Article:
Indicted Mesa County Clerk Tina Peters’ deputy, Belinda Knisley, has agreed to cooperate with investigators and testify in court against her former boss as part of a plea deal announced Thursday by prosecutors.
The deal represents a significant threat to Peters’ defense against felony charges stemming from a security breach of her county’s election system last year during a software update when election system passwords were photographed and later posted online.
Knisley, 67, pleaded guilty Thursday to trespassing, first-degree official misconduct and violation of duty, all misdemeanors. The felony counts against Knisley, who was indicted alongside Peters in March, were dismissed.
Knisley was sentenced to two years of unsupervised probation and 150 hours of community service. She is also permanently barred from working in elections.
Mesa County District Attorney Dan Rubinstein, a Republican, said during a plea hearing in Grand Junction that Knisley was interviewed at the attorney general’s office in Denver in June for seven hours, during which she provided information to assist in the investigation into Peters.
“Her value to us as a witness — it’s important, it’s critical,” Rubinstein said, adding that Knisley was acting at the direction of Peters in relation to the conduct that led her to face criminal charges.
A plea document says Knisley acknowledges she “participated in a scheme with Tina Peters and other identified people to deceive public servants from both the Colorado Secretary of State’s Office and Mesa County.”
MORE: The Tina Peters saga explained: Everything that’s happened with Mesa County’s clerk
The document added: “This scheme, which was significantly directed by Tina Peters, ultimately permitted an unauthorized individual to gain access to secure areas inside the Mesa County Clerk and Recorder’s Office.”
The document also says Knisley “acknowledged that Tina Peters recorded proceedings during a (court) hearing for Ms. Knisley … and then lied to the judge about doing so, including acknowledging to Ms. Knisley that she lied.”
Rubinstein said Knisley has been helpful in the case.
“There was some specific information she provided to us that was very valuable in the continued prosecution about the timing of events, the order of events, and showing that Ms. Peters both directed this and how calculated her conduct was,” Rubinstein said in court Thursday.
Peters, a Republican who promotes the unfounded claim that the 2020 presidential election was stolen from Donald Trump, was indicted in March on 10 counts, including charges of attempting to influence a public servant and criminal impersonation. The allegations stem from a security breach of her county’s election system last year in which election system passwords were photographed and later posted online.
Peters’ attorney, Harvey Steinberg, wasn’t immediately available for comment Thursday. In a written statement, Peters said “at a certain point against that kind of pressure most people will give in to have their lives back.”
“We hold no ill will towards Chief Deputy Knisley,” Peters said, “but Tina Peters will not back down and the truth will come out.”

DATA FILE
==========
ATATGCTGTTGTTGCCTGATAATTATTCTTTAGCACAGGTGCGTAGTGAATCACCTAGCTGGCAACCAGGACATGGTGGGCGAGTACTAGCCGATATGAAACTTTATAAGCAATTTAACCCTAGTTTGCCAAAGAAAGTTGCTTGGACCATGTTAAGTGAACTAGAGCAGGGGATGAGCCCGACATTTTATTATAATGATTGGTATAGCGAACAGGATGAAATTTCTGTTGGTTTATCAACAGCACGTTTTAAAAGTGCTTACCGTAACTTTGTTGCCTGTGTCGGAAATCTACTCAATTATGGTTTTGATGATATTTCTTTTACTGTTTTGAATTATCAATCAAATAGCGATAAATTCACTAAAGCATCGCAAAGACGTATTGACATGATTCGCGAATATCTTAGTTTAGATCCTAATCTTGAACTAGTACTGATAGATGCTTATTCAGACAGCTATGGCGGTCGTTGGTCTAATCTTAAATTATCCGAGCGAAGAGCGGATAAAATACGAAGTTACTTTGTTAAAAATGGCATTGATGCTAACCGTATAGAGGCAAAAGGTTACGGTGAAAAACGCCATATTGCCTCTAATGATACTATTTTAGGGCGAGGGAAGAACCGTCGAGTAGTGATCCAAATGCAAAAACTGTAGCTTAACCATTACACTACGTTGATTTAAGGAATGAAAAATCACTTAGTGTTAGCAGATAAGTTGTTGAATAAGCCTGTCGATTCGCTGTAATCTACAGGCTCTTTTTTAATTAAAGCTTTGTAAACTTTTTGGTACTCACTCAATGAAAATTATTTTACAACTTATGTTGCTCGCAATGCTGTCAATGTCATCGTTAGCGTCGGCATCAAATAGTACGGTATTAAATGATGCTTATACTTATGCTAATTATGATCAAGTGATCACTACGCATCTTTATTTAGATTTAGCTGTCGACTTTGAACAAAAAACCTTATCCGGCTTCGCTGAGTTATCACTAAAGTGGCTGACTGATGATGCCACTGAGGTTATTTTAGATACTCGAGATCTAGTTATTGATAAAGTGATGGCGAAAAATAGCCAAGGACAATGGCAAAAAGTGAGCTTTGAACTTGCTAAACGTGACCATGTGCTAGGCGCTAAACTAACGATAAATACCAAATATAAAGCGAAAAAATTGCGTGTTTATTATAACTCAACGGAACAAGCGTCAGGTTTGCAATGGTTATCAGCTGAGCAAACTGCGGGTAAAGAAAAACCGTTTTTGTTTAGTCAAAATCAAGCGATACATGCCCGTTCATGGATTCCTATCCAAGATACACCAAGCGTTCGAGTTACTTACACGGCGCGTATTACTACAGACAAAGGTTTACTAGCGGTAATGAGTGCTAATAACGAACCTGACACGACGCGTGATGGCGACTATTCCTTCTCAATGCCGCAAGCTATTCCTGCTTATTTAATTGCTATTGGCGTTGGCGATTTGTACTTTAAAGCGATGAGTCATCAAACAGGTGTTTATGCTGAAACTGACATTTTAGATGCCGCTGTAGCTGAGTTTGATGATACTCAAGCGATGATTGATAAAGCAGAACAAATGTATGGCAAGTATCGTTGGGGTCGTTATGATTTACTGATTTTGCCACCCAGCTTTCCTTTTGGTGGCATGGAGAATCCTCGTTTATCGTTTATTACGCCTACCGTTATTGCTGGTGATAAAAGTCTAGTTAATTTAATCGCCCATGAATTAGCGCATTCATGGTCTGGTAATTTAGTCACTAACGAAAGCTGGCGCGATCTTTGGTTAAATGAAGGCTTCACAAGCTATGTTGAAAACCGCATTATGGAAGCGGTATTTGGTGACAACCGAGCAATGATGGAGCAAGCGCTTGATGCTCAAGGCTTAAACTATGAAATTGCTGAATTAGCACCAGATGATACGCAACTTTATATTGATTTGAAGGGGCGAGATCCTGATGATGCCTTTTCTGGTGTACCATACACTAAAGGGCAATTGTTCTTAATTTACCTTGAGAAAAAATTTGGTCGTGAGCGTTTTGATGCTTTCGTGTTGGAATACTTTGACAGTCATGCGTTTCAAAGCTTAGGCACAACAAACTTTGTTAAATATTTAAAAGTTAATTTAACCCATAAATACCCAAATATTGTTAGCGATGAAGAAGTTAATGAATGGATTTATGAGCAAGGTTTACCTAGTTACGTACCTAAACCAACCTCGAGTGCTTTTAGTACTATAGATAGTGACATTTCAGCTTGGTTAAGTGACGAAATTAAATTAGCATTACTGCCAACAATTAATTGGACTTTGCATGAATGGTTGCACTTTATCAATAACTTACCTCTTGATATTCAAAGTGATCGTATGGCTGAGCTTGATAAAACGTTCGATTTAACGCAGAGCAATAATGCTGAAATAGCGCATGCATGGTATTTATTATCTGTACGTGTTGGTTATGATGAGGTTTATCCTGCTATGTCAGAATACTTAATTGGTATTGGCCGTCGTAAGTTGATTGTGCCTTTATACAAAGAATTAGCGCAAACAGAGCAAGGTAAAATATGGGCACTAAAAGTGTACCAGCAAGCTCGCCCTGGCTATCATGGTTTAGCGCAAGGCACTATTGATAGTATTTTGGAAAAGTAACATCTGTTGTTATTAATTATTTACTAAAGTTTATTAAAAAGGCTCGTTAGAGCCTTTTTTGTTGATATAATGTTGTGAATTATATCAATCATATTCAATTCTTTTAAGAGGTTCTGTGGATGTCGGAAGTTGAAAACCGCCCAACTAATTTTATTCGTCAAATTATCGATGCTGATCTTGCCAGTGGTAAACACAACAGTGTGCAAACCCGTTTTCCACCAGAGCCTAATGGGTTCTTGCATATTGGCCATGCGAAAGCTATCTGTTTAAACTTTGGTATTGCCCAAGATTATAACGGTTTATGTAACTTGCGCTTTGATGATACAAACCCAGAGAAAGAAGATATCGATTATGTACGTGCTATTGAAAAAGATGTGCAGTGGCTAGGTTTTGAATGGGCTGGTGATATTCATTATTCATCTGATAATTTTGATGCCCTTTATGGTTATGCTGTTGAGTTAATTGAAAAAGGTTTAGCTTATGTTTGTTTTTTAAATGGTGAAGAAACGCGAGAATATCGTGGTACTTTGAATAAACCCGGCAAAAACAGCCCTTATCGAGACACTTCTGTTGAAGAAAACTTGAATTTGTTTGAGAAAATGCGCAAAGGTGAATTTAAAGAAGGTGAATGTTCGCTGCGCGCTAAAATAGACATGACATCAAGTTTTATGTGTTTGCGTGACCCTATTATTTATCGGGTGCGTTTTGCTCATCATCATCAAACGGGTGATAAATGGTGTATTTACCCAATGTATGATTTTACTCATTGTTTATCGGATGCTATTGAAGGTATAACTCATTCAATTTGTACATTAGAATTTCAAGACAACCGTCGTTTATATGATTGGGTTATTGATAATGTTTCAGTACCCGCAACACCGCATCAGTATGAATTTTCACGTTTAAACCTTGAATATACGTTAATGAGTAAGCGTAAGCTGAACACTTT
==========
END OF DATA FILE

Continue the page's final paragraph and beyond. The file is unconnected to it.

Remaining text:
Peters is due to be arraigned Sept. 7.
Knisley, who was the Mesa County deputy clerk before being placed on leave in August 2021, was also indicted on three counts of attempting to influence a public servant and one count each of attempting to influence a public servant, violation of duty and failing to comply with the secretary of state.
Knisley was also separately charged with felony burglary and misdemeanor cybercrimes after she disobeyed an order to stay away from the Mesa County Clerk and Recorder’s Office and not interact with the office’s employees.
Peters ran unsuccessfully for Colorado secretary of state this year. She lost in the June 28 Republican Primary by nearly 20 percentage points — or roughly 90,000 votes. She paid for a recount, which showed no substantial change in the results.
Peters has been barred from overseeing elections in Mesa County through the end of her term in early January.
Rubinstein said Knisley has been regretful and that she even suffered a heart attack in the months after she participated in the Mesa County election system breach, which happened in May 2021.
“My actions were all directed by someone else,” Knisley said as she was being sentenced. “As an adult, I assume responsibility for them. My husband was gracious enough to give me his name over 48 years ago and it’s been my concern as to how his name has been brought up through all of this, as well as my children.”
Mesa County District Court Judge Matthew Barrett said he had some trepidation about the plea agreement — and that he did think Knisley’s crimes were worthy of jail or prison time — but that he trusts the judgment of those involved in the case that the plea agreement is appropriate.
Barrett told Knisley the fact that her plea agreement calls for no incarceration “is the sole reason you will walk out of this courtroom.”
“You engaged in concrete acts to undermine the integrity of our Democratic process under the guise of protecting it,” Barrett said in sentencing Knisley. “In doing so, you abdicated your role (as a clerk), you violated your oath and you betrayed you do.”
He added: “Democracy will prevail. Our system of law will prevail. Because without democracy, without our law, we are nothing more than any other failed state in this world, run by the loudest of voices with the worst of intentions — the mob who thinks they know what justice is without any regard of the facts, or worse.”